The Council for Scientific and Industrial Research (CSIR) has organised a regional workshop to discuss the role of multinational companies towards employment generation and poverty reduction in Ghana.
The two-day regional workshop is bringing together stakeholders in the private and public sectors of the economy as well as some participants from Tanzania, Ethiopia and the Netherlands, to create awareness about the Multinational Enterprises in Emerging Markets (MNEmerge) project, being implemented by the Science and Technology Policy Research Institute (STEPRI)of CSIR.
The theme for the workshop is: “Multinational Enterprises in Africa; Challenges and Options, for Effective Development” and it is also aimed at soliciting views of the stakeholders to enhance the contributions of MNEs to the country’s socio-economic development.
Dr Godfred Frempong, Deputy Director of CSIR, said the MNEmerge project, being implemented in Africa, Brazil and India, was being funded by the European Union’s Seventh Framework Programme (EU FP7) for Research, Technological development and demonstration.
He said the three-year project, which would end in 2016, analysed the role of MNEs in addressing global development, challenges such as poverty alleviation, food security, health security and environmental security, among others.
It also aims at developing a comprehensive framework, case study methodology and policy analyses of the activities of multinational enterprises in Africa, Brazil and India and coordinated by the Lappeenranta University of Technology (LUT) in Finland.
Dr Frempong said in Ghana (Africa), the project was looking at how to improve the agriculture sector, as well as the impact of Chinese multinational enterprises; while in India, the pharmaceutical industry, biotechnology and sanitation are being worked on; and in Brazil, the energy sector is being targeted.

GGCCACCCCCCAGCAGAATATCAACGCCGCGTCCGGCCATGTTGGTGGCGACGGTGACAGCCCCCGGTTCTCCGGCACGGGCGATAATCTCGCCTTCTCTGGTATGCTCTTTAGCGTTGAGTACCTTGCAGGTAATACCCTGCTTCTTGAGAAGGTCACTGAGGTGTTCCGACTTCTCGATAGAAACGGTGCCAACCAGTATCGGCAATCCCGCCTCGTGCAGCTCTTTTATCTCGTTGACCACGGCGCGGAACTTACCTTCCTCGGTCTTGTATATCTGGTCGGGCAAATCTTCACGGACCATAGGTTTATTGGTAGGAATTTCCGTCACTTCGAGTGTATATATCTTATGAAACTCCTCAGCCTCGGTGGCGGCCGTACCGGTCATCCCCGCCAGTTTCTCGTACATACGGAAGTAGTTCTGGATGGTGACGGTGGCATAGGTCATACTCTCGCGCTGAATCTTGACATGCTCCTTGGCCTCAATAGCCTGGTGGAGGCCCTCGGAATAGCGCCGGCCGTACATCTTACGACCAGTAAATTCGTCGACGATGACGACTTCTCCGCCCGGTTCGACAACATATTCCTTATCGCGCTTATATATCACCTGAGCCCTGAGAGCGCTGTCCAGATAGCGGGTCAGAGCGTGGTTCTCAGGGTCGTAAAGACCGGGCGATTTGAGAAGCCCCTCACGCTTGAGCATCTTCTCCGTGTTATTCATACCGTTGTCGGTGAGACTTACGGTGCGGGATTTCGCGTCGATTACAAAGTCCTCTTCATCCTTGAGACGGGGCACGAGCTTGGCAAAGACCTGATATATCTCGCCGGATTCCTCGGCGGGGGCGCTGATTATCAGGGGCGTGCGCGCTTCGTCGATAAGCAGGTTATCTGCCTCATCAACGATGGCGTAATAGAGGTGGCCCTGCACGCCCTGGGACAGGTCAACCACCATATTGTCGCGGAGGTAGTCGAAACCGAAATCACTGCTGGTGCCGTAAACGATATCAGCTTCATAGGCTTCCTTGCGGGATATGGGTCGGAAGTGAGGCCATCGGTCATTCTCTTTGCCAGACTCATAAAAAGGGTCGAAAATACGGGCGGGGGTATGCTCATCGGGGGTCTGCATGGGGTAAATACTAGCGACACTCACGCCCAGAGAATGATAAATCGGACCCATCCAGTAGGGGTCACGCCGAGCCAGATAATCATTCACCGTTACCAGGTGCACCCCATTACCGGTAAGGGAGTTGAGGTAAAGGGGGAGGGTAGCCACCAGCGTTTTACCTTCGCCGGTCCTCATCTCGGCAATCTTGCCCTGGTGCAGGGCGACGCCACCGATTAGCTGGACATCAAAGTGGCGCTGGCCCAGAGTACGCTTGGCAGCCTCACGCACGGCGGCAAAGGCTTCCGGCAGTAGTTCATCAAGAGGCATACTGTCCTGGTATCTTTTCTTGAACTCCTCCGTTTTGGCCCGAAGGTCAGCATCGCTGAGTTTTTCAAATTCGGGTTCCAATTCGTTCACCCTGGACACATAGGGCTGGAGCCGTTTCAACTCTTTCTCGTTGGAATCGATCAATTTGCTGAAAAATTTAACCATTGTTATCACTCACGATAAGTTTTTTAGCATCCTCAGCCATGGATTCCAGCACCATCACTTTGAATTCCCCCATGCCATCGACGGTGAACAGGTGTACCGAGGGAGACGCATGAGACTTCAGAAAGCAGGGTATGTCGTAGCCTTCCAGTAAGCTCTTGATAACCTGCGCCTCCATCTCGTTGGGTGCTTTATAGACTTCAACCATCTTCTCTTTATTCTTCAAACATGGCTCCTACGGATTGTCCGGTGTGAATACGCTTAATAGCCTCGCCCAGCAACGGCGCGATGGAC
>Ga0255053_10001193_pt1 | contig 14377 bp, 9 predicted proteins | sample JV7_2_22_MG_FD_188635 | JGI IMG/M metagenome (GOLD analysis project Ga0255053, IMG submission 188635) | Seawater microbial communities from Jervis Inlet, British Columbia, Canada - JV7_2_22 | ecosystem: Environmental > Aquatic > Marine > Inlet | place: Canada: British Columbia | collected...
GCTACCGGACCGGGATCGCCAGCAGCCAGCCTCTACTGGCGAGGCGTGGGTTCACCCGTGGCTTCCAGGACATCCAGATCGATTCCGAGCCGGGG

He said already a number of activities have been carried out in Ghana and included a background report on the role of multi-national enterprises in the agricultural sector in Ghana, which was going to be presented to the stakeholders during the two day workshop, to enable them to contribute in fine-tuning the findings.
He expressed the hope that at the end of the project, there would be the provision of a comprehensive frame work that would address managerial capability building, whilst informing policy makers on multinationals contributions towards achievement of the MDGS.
“The document will also serve as the basis or inputs into the Sustainable Development Goals (SDG), a development strategy, which takes over the MDG after 2015”, Dr Frempong said.
Dr Alfred Sugri Tia, Deputy Minister of Environment Science Technology and Innovation, commended the European Union for funding the project, which is meant to address part of the gaps in knowledge acquisition, as the world moves on to the next level of global development.
He emphasized the need to forge stronger ties with the private enterprises in formulating policies that would help address challenges of the MDGs.
He said government on its part, would continue to partner stakeholders to develop important enterprises to help improve the livelihood of citizens and skills acquisition.
Dr Victor Agyemang, Director General of the CSIR, said multinational enterprises are key actors in the development process, and that, their contributions to economic development in emerging economies like that of Africa should not be underestimated.
“The multinational enterprises involvements in development process are varied: it involves knowledge exchange, including trade of products and services, strategic partnerships and technological collaboration among others. It is through these linkages that domestic actors interacting with multinational enterprises gain,” Dr Agyemang said.
He expressed the hope that the combination of direct and indirect benefits derived from the interactions with multinational enterprises would impact positively on the achievement of the MDGs.
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